COVID-19 resurgence in Italy with 20% reduction of social distancing, Imperial College modeling

A report by the Imperial College COVID Response Team has built a model for the "reproduction rate" Rt over time for Italy based on realized social distancing as measured by % reduction in movement in homes, transit, and and other mobility measured as an average of retail, recreation, grocery, pharmacy, workplace and parks. They noted a high correlation of intervention timing and reduction of these movement variables so use these movement variables as predictors.


They estimated a linear regression coefficient modeling the log-linear effect of these 3 mobility measures on Rt, and used this to make projections under three scenarios, assuming (1) no reduction in lockdowns, (2) 20% reduction from prelockdown mobility and (3) 40% reduction.


Their model is based on the infections disease dynamics of the classic epidemiological SIR model, with the time-varying reproduction rate depending on social mobility covariates, and then cases tied to deaths using a negative binomial model that also accounts for lag times from infection to death. The model is thorough and carefully done, and the Bayesian modeling approach yields uncertainty quantifications, but I have some key criticisms:


1. Covariate choices -- the only covariates used in the predictive model are the 3 social mobility variables. I would believe the model to be more accurate if other key covariates like population density and temperature were included. Also, I think the social mobility variables are useful in tracking the overall reduction of activity and social distancing from lockdowns, as we move forward I'm not sure this is the best measure to accurately distinguish between more and less risky behavior when lockdowns are lifted, so won't be useful in crafting more targeted strategies.

2. Ignoring uncounted cases -- herd immunity is not close, but given a 10:1 or 15:1 case to official case ratio that seems about right, places like Lombardy Italy or Queens New York could have case % as high as 20%, 30% or 40%, so this will attenuate any incidence in these places. At a national level, the highest case incidence would be more like 3%-5%, so not as much of a big deal, but if they are wanting to predict counties then they would need to account for this.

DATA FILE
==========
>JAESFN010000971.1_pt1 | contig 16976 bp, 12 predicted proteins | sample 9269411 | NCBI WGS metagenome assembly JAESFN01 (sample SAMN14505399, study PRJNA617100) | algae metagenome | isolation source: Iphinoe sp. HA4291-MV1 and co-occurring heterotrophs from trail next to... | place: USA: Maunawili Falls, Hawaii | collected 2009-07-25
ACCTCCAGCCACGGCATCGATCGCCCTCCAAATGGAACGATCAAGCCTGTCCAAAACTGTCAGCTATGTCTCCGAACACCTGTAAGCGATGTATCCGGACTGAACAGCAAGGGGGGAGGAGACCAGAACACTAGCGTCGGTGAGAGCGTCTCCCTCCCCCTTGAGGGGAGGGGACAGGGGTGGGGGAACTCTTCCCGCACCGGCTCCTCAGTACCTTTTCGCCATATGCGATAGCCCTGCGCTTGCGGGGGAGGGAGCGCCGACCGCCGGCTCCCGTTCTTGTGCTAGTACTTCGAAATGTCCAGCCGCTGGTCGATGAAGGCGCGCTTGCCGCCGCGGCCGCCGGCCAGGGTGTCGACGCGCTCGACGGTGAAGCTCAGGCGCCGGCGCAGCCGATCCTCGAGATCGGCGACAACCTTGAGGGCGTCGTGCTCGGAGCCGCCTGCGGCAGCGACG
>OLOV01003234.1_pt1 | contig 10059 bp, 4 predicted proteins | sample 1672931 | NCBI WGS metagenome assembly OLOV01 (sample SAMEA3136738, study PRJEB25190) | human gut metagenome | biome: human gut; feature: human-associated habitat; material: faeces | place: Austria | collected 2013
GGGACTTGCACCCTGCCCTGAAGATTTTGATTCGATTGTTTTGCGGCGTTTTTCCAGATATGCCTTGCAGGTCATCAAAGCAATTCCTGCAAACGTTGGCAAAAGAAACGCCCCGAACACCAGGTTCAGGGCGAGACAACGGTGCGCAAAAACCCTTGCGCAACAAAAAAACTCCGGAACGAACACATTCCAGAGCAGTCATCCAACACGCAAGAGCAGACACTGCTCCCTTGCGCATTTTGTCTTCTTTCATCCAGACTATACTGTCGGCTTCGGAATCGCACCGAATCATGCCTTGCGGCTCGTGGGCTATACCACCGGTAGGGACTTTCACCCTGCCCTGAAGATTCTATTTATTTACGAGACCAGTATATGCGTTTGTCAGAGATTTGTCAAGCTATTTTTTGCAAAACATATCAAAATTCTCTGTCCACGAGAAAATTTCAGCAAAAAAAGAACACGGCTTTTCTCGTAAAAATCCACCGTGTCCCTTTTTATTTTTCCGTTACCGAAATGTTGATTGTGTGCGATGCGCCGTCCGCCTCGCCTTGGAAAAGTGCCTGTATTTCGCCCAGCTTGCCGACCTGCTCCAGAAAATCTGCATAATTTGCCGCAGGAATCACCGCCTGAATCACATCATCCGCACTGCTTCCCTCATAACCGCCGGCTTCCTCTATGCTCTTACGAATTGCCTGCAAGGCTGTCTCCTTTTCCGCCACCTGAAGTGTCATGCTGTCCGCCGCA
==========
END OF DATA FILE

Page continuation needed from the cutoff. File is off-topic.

3. Death model: overall it is well done, but it assumes a homogeneous death rate, which is far from true -- given we know 25-50% of deaths are from nursing homes and other long-term care facilities in the USA, and we also know that older people with certain co-morbidities are much more likely to die of the disease. It would have been more interesting to model the deaths rate as modified by these covariates, using the demographics of the country in the model. This would also improve the model.


This is certainly a valuable modeling exercise as long as it is not over interpreted. The limitations I pointed out all make these predictions less accurate, typically in a conservative way, i.e. tending to push the incidence and death estimates higher. If they accounted for temperature, the incidence curve would go down significantly in many places, if it adjusted for uncounted cases, that would also attenuate the incidence especially in places already experiencing breakouts, and adjusting for density would have also produced more accurate numbers. The death numbers are also likely inflated, since they assume anyone infected has the same risk of death, while the risk of death is very highly concentrated in known groups. Plus simple preventative measures at long term care facilities can greatly reduce death rates, and they are likely to happen moving forward.


The biggest qualm I have with this paper is not the work but how it is likely to be portrayed: the take home message will be portrayed as "Even relaxing social distancing by 20% will lead to huge further outbreak and so we need to keep lockdowns in place indefinitely", and this will be used to try to persuade policymakers to keep these lockdowns in place longer term. This conclusion is a gross oversimplification and I don't believe the right message for several reasons:


1. Even if lockdowns are lifted, most people should practice a good deal of care and social distancing naturally, so the government mandates may not be required to achieve a good degree of viral spread mitigation

2. If targeted mitigation strategies like reducing large gatherings, encouraging or requiring mask wearing in public, and practicing basic social distancing is accompanied by a lifting of lockdowns and opening of many businesses, people's social mobility will increase to a degree but the viral spread may be very well mitigated. In that case, their model will in this case overestimate the incidence and spread.

3. If special protections are retained for the most vulnerable populations, the death rate can be attenuated significantly even in the event of an increase of incidence.

4. Modeling at the country level is interesting, but not useful for policy. Targeting projected incidence at more local levels would be more useful, and could account for important variables like density, use of mass transit, and demographics which play an important part in incidence and mortality.




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